AKB48 is an “idol group” of young girls who sing pop songs with provocative lyrics and pose in bikinis for magazines. Yasushi Akimoto created this accessible idol group who perform regularly in their own theater in Tokyo, where girls meet with their fans daily. They released a controversial song called 制服が邪魔をする (School uniform is getting in the way), which is a song sung from the point of view of a girl in the JK business expressing sexual desire for her customer and her belief that there is nothing wrong with their relationship. Other idol groups also frequently show their members being sexualized while in school uniforms.
Tough economic times make high paying, officially sanctioned part-time jobs difficult to find. Young girls increasingly turn to the highly profitable JK business to earn money. While some use this money for necessities, such as food and shelter, others use it for luxury goods, such as designer bags and clothing.
Japan lacks any comprehensive human trafficking laws. The anti-prostitution laws that are in place put blame on the pimps and the prostitutes, but not the customers. This creates a climate of victim-blaming that makes it difficult and dangerous for victims to come forward and seek legal action. Moreover, since these cases are only prosecuted in Japan when the victim steps forward, very few JK business cases are ever actually brought to court.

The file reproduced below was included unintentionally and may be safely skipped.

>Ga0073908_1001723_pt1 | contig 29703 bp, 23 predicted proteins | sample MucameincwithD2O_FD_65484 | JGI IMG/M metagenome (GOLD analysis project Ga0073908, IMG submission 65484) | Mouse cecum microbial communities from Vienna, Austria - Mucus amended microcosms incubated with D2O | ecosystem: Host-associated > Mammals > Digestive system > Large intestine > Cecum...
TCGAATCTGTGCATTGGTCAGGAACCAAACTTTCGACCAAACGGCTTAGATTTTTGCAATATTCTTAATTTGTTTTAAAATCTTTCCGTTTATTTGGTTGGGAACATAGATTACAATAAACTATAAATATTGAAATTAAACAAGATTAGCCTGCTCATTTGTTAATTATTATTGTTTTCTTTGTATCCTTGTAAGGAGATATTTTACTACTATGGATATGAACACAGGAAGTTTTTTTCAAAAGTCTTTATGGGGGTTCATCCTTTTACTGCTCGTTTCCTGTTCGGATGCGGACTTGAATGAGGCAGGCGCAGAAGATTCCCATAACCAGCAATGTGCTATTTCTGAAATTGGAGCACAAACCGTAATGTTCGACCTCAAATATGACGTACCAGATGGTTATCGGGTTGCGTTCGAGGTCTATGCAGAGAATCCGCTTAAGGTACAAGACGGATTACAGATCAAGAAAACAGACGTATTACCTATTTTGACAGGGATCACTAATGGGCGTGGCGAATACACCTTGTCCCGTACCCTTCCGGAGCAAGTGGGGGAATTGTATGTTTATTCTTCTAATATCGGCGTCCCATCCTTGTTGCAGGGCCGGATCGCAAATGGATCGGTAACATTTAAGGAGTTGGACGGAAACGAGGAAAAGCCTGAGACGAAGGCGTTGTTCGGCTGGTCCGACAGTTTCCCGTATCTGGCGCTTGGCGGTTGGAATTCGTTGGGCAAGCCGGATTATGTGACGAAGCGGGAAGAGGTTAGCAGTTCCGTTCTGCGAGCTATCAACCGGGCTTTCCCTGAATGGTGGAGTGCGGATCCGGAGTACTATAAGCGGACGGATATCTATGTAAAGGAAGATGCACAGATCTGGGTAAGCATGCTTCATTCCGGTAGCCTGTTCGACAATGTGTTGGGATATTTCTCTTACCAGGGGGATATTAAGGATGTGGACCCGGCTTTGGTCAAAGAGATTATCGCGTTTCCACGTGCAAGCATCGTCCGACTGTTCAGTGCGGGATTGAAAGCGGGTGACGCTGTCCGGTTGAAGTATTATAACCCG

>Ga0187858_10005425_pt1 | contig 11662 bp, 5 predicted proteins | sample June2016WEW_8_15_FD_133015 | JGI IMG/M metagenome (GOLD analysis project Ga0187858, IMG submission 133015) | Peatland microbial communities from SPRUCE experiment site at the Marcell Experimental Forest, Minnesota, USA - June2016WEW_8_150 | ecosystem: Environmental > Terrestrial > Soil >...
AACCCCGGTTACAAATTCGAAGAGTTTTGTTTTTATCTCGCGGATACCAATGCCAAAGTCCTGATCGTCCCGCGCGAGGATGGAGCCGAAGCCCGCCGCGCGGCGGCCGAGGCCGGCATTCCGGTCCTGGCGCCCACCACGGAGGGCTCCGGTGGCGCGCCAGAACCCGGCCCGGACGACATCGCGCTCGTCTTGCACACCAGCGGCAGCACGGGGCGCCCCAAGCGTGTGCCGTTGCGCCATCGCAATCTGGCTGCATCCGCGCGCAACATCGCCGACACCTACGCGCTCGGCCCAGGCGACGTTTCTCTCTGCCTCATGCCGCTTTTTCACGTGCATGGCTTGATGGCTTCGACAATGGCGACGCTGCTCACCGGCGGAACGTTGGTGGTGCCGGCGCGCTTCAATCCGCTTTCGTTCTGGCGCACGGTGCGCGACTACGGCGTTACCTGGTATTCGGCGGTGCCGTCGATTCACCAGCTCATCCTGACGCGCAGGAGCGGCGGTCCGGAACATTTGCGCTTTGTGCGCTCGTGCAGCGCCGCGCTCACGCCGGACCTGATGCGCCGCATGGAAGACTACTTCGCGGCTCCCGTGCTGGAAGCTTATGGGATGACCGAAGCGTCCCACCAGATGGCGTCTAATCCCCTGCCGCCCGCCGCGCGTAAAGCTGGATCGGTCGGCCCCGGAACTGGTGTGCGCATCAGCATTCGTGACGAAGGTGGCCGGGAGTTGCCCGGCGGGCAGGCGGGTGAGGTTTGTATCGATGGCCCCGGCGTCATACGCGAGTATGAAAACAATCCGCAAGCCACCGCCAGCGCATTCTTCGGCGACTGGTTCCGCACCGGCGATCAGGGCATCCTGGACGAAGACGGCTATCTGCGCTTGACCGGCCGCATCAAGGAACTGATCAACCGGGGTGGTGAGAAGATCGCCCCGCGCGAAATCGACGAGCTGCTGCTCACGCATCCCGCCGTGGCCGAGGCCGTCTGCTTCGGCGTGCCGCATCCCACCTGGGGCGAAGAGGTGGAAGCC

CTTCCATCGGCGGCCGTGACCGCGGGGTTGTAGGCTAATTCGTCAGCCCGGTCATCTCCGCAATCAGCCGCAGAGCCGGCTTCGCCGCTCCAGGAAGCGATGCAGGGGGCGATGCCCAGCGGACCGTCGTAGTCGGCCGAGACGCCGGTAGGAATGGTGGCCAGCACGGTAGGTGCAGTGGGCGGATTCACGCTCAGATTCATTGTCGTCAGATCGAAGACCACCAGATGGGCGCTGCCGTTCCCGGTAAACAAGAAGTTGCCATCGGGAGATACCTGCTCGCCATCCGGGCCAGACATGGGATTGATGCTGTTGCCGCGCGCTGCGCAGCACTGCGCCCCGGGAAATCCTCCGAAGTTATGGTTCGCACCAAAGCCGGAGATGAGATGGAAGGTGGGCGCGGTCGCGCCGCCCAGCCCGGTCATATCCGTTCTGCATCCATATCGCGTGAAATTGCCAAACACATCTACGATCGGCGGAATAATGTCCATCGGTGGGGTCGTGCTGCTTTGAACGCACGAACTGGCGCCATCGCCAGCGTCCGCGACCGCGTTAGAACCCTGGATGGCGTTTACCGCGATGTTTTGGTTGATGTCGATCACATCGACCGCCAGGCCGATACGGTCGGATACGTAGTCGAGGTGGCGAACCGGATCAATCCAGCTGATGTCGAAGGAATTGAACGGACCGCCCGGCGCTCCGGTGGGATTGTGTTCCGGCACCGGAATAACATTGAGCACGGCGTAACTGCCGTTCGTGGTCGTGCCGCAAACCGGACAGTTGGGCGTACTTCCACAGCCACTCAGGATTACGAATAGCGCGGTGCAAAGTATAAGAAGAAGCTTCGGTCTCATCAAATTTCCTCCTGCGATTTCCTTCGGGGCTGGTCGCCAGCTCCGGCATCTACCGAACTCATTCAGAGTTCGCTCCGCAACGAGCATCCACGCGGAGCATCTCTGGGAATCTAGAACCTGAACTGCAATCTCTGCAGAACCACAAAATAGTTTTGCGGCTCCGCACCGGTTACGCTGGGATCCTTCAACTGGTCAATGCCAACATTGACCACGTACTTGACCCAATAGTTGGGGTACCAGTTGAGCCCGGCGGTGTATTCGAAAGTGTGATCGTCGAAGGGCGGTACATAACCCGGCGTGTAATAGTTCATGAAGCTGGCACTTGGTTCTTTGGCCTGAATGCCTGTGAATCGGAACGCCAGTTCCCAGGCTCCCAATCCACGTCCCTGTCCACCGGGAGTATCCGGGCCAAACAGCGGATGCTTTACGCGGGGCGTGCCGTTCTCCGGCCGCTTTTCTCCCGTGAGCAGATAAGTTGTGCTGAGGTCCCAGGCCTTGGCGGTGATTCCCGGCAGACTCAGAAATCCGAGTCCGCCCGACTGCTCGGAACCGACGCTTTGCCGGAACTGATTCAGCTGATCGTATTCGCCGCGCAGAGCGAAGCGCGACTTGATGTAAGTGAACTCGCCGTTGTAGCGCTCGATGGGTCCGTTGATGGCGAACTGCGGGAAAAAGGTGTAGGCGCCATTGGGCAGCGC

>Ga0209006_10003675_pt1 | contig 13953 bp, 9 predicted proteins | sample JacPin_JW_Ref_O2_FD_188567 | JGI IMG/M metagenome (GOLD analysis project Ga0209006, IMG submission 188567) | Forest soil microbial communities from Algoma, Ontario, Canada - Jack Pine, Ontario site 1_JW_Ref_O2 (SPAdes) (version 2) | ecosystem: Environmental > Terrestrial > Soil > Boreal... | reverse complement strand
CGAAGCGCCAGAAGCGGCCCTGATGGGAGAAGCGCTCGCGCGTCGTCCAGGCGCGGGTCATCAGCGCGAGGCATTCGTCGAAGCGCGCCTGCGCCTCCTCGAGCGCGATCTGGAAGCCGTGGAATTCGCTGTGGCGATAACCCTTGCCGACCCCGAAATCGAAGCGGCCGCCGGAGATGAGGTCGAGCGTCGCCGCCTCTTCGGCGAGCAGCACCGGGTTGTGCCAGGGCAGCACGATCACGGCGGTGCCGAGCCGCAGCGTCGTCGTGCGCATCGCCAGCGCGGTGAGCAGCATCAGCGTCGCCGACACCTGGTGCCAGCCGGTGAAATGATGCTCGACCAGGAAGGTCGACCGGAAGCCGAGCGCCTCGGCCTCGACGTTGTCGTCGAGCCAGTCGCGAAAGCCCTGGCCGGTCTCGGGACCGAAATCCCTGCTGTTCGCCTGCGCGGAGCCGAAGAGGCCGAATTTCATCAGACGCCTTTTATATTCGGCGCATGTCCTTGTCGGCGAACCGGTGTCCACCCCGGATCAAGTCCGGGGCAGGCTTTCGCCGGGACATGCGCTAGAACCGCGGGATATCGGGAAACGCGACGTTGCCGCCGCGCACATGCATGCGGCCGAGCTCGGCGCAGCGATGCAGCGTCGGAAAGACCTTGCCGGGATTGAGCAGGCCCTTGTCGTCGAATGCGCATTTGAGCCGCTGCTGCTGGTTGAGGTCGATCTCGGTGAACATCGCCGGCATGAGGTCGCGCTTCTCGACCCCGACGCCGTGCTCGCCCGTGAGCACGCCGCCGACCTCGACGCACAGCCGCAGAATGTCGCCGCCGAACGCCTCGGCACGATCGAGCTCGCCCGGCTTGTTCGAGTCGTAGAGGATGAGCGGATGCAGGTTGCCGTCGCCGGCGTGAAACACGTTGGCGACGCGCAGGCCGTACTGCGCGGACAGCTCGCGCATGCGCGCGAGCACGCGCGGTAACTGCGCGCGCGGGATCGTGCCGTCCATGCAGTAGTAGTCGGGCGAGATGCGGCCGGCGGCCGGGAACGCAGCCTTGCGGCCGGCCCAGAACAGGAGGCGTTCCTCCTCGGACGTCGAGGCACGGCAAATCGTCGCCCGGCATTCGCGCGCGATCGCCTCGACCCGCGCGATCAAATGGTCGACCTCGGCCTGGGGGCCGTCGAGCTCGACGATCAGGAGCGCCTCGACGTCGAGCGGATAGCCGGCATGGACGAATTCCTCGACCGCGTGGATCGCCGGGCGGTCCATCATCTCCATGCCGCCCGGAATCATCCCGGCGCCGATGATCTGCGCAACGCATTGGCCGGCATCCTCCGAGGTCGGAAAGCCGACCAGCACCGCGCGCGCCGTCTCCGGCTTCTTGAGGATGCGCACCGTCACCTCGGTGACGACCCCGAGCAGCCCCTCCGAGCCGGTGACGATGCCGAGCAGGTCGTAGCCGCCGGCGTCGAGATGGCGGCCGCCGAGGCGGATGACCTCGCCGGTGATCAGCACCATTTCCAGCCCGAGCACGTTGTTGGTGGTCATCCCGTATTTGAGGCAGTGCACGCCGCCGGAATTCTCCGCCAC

Japan’s child pornography laws are severely outdated, which is ironic since they were only signed into effect in 2014. In other words, before 2014, child pornography in Japan was completely legal. Though banning the production of live-action child pornography, erotic anime and manga are still protected under the freedom of speech. While this is not necessarily a problem in itself, many erotic anime and manga feature girls who look much younger than their "real" ages.
We conducted a survey to get an idea of the general attitude towards the JK business. The survey was distributed in English and Japanese, with 124 respondents. It was distributed through word-of-mouth and social media. Over 80% of the respondents were between age 18 and 22 and were currently in university.